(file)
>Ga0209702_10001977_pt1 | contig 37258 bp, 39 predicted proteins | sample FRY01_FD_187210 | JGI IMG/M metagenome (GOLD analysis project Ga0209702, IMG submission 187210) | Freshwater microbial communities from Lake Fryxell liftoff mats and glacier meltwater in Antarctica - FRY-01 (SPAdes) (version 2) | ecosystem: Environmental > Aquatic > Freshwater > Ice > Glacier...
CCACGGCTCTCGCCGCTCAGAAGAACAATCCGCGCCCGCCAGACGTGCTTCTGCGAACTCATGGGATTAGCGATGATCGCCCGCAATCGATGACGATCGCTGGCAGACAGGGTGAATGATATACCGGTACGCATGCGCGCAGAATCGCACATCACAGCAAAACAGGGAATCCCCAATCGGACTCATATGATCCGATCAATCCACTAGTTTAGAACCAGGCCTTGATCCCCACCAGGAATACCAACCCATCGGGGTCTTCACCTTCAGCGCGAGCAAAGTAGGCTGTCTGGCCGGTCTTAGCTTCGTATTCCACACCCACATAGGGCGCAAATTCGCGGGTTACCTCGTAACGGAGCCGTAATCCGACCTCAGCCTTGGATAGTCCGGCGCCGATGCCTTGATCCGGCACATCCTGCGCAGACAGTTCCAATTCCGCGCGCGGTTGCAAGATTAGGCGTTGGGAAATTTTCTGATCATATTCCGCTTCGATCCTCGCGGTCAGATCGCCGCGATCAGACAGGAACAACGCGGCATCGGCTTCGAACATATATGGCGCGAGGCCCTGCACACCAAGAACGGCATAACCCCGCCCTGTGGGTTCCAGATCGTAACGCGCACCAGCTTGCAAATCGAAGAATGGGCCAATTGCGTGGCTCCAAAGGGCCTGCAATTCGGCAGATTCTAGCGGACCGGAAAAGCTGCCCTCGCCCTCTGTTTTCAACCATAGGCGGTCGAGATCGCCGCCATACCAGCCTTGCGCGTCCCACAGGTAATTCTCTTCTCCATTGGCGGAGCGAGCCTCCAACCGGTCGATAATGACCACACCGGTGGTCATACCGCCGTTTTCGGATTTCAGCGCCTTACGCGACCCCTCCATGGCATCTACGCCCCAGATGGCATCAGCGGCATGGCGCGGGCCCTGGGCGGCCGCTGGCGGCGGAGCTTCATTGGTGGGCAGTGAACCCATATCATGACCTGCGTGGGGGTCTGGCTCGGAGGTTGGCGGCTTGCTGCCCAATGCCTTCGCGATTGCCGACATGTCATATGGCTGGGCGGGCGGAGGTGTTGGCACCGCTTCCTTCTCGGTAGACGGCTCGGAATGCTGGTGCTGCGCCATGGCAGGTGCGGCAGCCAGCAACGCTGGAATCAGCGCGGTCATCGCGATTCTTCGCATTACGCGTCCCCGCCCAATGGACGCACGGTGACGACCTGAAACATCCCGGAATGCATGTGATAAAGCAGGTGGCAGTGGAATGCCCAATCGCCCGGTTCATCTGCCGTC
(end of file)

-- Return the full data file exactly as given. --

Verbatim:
>Ga0209702_10001977_pt1 | contig 37258 bp, 39 predicted proteins | sample FRY01_FD_187210 | JGI IMG/M metagenome (GOLD analysis project Ga0209702, IMG submission 187210) | Freshwater microbial communities from Lake Fryxell liftoff mats and glacier meltwater in Antarctica - FRY-01 (SPAdes) (version 2) | ecosystem: Environmental > Aquatic > Freshwater > Ice > Glacier...
CCACGGCTCTCGCCGCTCAGAAGAACAATCCGCGCCCGCCAGACGTGCTTCTGCGAACTCATGGGATTAGCGATGATCGCCCGCAATCGATGACGATCGCTGGCAGACAGGGTGAATGATATACCGGTACGCATGCGCGCAGAATCGCACATCACAGCAAAACAGGGAATCCCCAATCGGACTCATATGATCCGATCAATCCACTAGTTTAGAACCAGGCCTTGATCCCCACCAGGAATACCAACCCATCGGGGTCTTCACCTTCAGCGCGAGCAAAGTAGGCTGTCTGGCCGGTCTTAGCTTCGTATTCCACACCCACATAGGGCGCAAATTCGCGGGTTACCTCGTAACGGAGCCGTAATCCGACCTCAGCCTTGGATAGTCCGGCGCCGATGCCTTGATCCGGCACATCCTGCGCAGACAGTTCCAATTCCGCGCGCGGTTGCAAGATTAGGCGTTGGGAAATTTTCTGATCATATTCCGCTTCGATCCTCGCGGTCAGATCGCCGCGATCAGACAGGAACAACGCGGCATCGGCTTCGAACATATATGGCGCGAGGCCCTGCACACCAAGAACGGCATAACCCCGCCCTGTGGGTTCCAGATCGTAACGCGCACCAGCTTGCAAATCGAAGAATGGGCCAATTGCGTGGCTCCAAAGGGCCTGCAATTCGGCAGATTCTAGCGGACCGGAAAAGCTGCCCTCGCCCTCTGTTTTCAACCATAGGCGGTCGAGATCGCCGCCATACCAGCCTTGCGCGTCCCACAGGTAATTCTCTTCTCCATTGGCGGAGCGAGCCTCCAACCGGTCGATAATGACCACACCGGTGGTCATACCGCCGTTTTCGGATTTCAGCGCCTTACGCGACCCCTCCATGGCATCTACGCCCCAGATGGCATCAGCGGCATGGCGCGGGCCCTGGGCGGCCGCTGGCGGCGGAGCTTCATTGGTGGGCAGTGAACCCATATCATGACCTGCGTGGGGGTCTGGCTCGGAGGTTGGCGGCTTGCTGCCCAATGCCTTCGCGATTGCCGACATGTCATATGGCTGGGCGGGCGGAGGTGTTGGCACCGCTTCCTTCTCGGTAGACGGCTCGGAATGCTGGTGCTGCGCCATGGCAGGTGCGGCAGCCAGCAACGCTGGAATCAGCGCGGTCATCGCGATTCTTCGCATTACGCGTCCCCGCCCAATGGACGCACGGTGACGACCTGAAACATCCCGGAATGCATGTGATAAAGCAGGTGGCAGTGGAATGCCCAATCGCCCGGTTCATCTGCCGTC